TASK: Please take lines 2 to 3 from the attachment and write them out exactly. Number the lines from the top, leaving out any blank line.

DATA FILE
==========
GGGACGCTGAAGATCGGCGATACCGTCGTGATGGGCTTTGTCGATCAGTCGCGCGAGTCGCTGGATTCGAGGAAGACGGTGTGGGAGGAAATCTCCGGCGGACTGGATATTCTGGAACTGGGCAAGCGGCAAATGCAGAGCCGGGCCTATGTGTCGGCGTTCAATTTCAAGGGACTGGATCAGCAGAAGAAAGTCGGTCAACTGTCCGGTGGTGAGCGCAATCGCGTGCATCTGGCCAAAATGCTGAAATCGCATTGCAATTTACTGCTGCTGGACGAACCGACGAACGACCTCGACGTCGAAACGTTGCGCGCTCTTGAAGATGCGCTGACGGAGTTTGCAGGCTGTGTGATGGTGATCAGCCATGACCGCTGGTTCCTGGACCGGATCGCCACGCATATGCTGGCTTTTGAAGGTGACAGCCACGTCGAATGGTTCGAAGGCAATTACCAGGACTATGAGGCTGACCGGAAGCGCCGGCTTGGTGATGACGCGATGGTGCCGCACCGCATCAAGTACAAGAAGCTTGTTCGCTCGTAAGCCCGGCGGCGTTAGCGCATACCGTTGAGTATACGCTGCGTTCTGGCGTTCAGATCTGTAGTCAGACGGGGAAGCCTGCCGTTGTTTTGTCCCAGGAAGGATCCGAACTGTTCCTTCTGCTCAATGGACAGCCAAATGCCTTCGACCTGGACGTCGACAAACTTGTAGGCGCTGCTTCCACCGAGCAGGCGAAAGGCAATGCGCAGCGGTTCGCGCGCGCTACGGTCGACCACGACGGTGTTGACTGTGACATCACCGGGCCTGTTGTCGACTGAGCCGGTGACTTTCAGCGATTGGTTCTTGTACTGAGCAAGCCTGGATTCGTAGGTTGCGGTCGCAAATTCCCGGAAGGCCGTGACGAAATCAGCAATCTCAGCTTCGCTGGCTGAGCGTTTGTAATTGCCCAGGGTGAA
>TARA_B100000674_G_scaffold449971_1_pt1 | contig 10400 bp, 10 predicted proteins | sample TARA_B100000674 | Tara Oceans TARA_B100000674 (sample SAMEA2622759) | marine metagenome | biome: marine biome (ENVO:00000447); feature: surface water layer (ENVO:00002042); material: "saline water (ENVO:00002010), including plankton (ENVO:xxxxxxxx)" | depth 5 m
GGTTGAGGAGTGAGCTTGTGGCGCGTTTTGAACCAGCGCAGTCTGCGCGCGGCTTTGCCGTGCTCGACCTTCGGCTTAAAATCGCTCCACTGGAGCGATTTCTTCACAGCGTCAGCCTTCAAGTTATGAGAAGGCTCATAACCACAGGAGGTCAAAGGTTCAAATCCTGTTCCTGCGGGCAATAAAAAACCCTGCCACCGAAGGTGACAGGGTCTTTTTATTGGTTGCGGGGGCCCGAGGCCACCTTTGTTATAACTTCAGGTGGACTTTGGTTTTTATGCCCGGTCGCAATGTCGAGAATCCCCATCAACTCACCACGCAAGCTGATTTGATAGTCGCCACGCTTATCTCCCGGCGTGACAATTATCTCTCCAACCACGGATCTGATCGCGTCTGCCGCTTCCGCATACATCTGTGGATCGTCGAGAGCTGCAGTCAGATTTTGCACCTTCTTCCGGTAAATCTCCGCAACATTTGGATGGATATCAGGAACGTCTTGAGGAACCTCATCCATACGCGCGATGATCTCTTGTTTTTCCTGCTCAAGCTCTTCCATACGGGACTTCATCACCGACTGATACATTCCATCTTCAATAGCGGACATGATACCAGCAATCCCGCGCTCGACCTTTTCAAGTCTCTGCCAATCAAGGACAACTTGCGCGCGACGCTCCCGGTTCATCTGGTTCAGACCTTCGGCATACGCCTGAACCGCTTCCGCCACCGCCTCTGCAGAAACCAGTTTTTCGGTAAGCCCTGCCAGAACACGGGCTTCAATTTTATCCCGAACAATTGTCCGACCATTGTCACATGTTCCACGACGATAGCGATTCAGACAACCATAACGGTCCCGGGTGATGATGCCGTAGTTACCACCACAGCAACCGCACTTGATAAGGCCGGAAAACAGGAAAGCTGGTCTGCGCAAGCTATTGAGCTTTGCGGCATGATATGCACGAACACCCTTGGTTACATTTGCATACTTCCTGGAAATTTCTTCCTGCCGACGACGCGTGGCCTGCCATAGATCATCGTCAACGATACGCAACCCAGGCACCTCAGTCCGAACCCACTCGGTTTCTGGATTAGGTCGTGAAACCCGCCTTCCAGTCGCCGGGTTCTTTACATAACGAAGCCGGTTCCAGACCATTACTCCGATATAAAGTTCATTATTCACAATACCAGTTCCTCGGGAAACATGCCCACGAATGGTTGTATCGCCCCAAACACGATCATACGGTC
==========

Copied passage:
>TARA_B100000674_G_scaffold449971_1_pt1 | contig 10400 bp, 10 predicted proteins | sample TARA_B100000674 | Tara Oceans TARA_B100000674 (sample SAMEA2622759) | marine metagenome | biome: marine biome (ENVO:00000447); feature: surface water layer (ENVO:00002042); material: "saline water (ENVO:00002010), including plankton (ENVO:xxxxxxxx)" | depth 5 m
GGTTGAGGAGTGAGCTTGTGGCGCGTTTTGAACCAGCGCAGTCTGCGCGCGGCTTTGCCGTGCTCGACCTTCGGCTTAAAATCGCTCCACTGGAGCGATTTCTTCACAGCGTCAGCCTTCAAGTTATGAGAAGGCTCATAACCACAGGAGGTCAAAGGTTCAAATCCTGTTCCTGCGGGCAATAAAAAACCCTGCCACCGAAGGTGACAGGGTCTTTTTATTGGTTGCGGGGGCCCGAGGCCACCTTTGTTATAACTTCAGGTGGACTTTGGTTTTTATGCCCGGTCGCAATGTCGAGAATCCCCATCAACTCACCACGCAAGCTGATTTGATAGTCGCCACGCTTATCTCCCGGCGTGACAATTATCTCTCCAACCACGGATCTGATCGCGTCTGCCGCTTCCGCATACATCTGTGGATCGTCGAGAGCTGCAGTCAGATTTTGCACCTTCTTCCGGTAAATCTCCGCAACATTTGGATGGATATCAGGAACGTCTTGAGGAACCTCATCCATACGCGCGATGATCTCTTGTTTTTCCTGCTCAAGCTCTTCCATACGGGACTTCATCACCGACTGATACATTCCATCTTCAATAGCGGACATGATACCAGCAATCCCGCGCTCGACCTTTTCAAGTCTCTGCCAATCAAGGACAACTTGCGCGCGACGCTCCCGGTTCATCTGGTTCAGACCTTCGGCATACGCCTGAACCGCTTCCGCCACCGCCTCTGCAGAAACCAGTTTTTCGGTAAGCCCTGCCAGAACACGGGCTTCAATTTTATCCCGAACAATTGTCCGACCATTGTCACATGTTCCACGACGATAGCGATTCAGACAACCATAACGGTCCCGGGTGATGATGCCGTAGTTACCACCACAGCAACCGCACTTGATAAGGCCGGAAAACAGGAAAGCTGGTCTGCGCAAGCTATTGAGCTTTGCGGCATGATATGCACGAACACCCTTGGTTACATTTGCATACTTCCTGGAAATTTCTTCCTGCCGACGACGCGTGGCCTGCCATAGATCATCGTCAACGATACGCAACCCAGGCACCTCAGTCCGAACCCACTCGGTTTCTGGATTAGGTCGTGAAACCCGCCTTCCAGTCGCCGGGTTCTTTACATAACGAAGCCGGTTCCAGACCATTACTCCGATATAAAGTTCATTATTCACAATACCAGTTCCTCGGGAAACATGCCCACGAATGGTTGTATCGCCCCAAACACGATCATACGGTC